Allegiance: Clan of Embers
Race: Orcish
Allignment: Evil
Favorite Civic: Apprenticeship
Favorite Wonder: The Dragon's Hoard
Traits: Barbarian

The battle was fierce, but the Bannor men proved true. Turin was called up from the reserves, and he gathered his relics and poultices assuming he was needed to tend the wounded. Alas, the body they presented to him was beyond his or his god's help.

"Turin..." Aethil begin, "we found it in the fire-pit. I'm sorry, my friend." The guardsman held out his hand, displaying the tiny bracelet with the Acolyte's family crest. Turin grabbed it and pushed past him, kneeling before the fire-pit. The blood of orcs and men, mingled with the melting snow soaked though his pants as he cradled the tiny skull he found there in his hands.

"My Jessua..." he murmured. The hope had been small, but it had been, and now it died at the sight of his daughter's ashes.

"At least these Orcs will take no more sacrifices," Aethil said, wiping his saber and surveying the wasted camp. "Though we're likely to find another camp here as soon as we turn our back."

"Lieutenant!" A warrior approached them, a bundle in his arms. "This one's still alive."

Aethil grabbed the Orc child by the leg, holding it up to examine as the wrappings fell to the trampled earth. "A girl. Damned ugly, but definitely a girl. Turin, take it. Kill it, you'll feel better."

Turin took the child from his friend, cradling it in his arms as he had his own. "This girl did not kill my own. No justice is served by her death." "It is a corruption, a blight. You'll be saving someone else's child from the ravages of the beasts she'll spawn."

"Aethil, she's a baby!"

"Fine, leave it here to die by the wind and the wolves. Or were you planning on raising it yourself?"

The priest had already wrapped the child his own fur cloak. "I shall, then Aethil. And we'll see how she takes to civilization. If law and goodness can be taught, maybe our relentless war could end."

"Confessor Turin! Come in, come in. I was so sorry to hear about your wife."

Turin ran a hand through his hair and sighed. "Yes. We had dreamed of living to see the end of Winter together... I guess she gets to see green pastures... before I do." Turin let the Adept lead him to a chair by the fireplace, and they sat for a moment in silence. "How go your studies, Pharsalus?"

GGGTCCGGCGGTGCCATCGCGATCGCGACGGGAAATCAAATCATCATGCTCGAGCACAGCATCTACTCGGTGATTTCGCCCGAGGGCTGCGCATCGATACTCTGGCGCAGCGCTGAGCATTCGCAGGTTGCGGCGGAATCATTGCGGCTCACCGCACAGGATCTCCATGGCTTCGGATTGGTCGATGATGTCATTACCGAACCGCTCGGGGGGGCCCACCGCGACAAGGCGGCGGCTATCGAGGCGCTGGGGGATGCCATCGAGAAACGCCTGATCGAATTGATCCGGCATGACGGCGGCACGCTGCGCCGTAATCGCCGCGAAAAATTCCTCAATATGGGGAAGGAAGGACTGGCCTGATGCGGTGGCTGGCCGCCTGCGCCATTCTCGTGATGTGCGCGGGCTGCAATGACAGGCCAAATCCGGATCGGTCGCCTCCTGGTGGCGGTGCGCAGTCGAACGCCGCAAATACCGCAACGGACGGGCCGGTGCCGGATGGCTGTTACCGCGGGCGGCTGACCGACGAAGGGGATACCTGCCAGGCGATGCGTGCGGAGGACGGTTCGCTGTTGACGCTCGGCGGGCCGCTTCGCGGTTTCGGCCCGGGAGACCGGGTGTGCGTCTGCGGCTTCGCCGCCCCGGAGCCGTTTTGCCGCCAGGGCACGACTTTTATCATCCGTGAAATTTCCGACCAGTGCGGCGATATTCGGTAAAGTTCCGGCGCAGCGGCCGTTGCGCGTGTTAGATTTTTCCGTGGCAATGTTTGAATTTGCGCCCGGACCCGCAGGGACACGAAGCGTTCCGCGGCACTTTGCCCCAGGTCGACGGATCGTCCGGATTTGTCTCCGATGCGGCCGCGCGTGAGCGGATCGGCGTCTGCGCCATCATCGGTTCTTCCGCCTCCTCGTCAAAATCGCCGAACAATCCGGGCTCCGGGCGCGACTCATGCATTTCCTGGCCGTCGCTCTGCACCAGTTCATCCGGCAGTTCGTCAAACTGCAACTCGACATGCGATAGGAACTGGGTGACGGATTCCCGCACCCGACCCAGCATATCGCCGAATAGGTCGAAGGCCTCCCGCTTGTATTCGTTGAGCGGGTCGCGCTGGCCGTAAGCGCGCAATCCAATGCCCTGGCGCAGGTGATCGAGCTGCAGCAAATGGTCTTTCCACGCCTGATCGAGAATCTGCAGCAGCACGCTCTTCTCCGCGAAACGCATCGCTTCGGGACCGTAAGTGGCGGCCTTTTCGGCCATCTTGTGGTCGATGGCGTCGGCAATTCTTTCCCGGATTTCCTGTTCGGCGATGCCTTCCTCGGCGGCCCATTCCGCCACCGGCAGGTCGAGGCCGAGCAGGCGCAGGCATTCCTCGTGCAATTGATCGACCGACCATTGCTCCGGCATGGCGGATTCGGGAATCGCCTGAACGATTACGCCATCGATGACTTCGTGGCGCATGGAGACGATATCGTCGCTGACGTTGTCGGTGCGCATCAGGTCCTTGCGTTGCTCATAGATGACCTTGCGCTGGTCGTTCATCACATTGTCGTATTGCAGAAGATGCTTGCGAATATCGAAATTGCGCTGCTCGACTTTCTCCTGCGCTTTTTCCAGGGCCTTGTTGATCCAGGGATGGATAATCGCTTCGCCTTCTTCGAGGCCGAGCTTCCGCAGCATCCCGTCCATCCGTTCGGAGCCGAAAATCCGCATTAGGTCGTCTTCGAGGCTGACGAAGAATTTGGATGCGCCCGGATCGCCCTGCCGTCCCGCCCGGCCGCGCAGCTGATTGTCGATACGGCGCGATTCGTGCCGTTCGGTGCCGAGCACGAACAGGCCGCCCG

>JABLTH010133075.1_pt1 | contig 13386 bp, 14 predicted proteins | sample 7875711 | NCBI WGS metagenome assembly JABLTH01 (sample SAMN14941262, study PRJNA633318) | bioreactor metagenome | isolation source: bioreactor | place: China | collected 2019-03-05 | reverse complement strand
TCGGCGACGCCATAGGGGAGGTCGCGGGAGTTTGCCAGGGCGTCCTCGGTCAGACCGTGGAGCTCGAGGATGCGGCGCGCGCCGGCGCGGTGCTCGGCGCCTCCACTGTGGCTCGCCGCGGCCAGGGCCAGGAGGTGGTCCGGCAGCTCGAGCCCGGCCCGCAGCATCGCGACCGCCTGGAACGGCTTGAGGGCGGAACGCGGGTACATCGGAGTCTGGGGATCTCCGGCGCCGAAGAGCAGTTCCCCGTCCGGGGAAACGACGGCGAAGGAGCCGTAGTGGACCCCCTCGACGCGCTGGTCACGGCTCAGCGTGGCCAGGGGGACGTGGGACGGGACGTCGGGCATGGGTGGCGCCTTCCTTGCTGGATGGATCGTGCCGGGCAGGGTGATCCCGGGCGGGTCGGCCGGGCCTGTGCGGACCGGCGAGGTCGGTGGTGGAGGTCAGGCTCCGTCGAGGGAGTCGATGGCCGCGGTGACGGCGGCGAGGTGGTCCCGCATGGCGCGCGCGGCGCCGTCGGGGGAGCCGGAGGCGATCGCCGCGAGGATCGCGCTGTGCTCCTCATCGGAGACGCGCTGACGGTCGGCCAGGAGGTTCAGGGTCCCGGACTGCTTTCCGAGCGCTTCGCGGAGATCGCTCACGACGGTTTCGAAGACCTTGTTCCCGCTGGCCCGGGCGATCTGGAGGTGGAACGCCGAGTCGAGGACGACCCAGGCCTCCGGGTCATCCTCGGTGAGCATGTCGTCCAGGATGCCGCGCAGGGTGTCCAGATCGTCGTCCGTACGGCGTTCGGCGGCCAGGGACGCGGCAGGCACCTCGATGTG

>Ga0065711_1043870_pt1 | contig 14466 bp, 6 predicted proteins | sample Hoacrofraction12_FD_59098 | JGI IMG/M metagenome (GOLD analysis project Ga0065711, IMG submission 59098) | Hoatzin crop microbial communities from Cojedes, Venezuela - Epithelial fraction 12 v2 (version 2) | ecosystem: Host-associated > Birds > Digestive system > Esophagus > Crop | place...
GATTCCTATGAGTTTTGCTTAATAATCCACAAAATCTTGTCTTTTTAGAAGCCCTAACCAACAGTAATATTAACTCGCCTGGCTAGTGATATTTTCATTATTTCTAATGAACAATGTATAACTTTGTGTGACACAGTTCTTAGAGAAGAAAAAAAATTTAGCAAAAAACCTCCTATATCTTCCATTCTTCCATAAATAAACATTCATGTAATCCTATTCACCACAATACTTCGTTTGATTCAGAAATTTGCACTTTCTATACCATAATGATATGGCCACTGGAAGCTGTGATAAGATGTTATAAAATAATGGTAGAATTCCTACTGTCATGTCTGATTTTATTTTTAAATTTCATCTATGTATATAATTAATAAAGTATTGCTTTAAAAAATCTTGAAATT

"Good news at last. Official sanction from Torrolerial and Sabathiel himself, so they say. We may continue our studies on the mana we have uncovered as long as it aids the war and contributes to the land's law and peace."

"Well, then, I have a favor to ask you. My.... The Orc child-"

"Yes, how is she?"

"I fear I was overly optimistic. She has grown demanding and selfish, barely able to toddle around, just learning our speech, and it's ‘no' this and ‘no' that. It seems her chaotic nature asserts herself. With the passing of my wife, it is becoming so difficult to raise her, between that and my duties. But I'd hate to have to send her out."

"Jessua... she died at what age?"

"She'd been just weaned when they took her. What are you implying?"

"Simply that perhaps you don't have the experience to judge this Orc child. Many children are-"

"No. My sweet Jessua would not do the things this child does!"

"Very well, my friend, what is the favor?"

"I heard rumors of a spell you have uncovered. One that can touch minds and bind loyalties. Cast this on my child."

Pharsalus sighed. "I should protest that it is extremely experimental, but I know better than to try to dissuade you. I could do it here and now, if you had a clump of hair or some other part of her."

Turin pulled out a small fang and held it up. "She just lost a tooth."

The Adept took it and walked to the next room, bare of furniture except for shelves of reagents and a perfectly round fire-pit carved out of the stone floor. He picked a few ingredients out, added the tooth, and started the fire. In went an item now and then as he intoned words, some in the common language, some in a more ancient tongue, ending with, "Qualum en noctum et solum nivum sheelba!"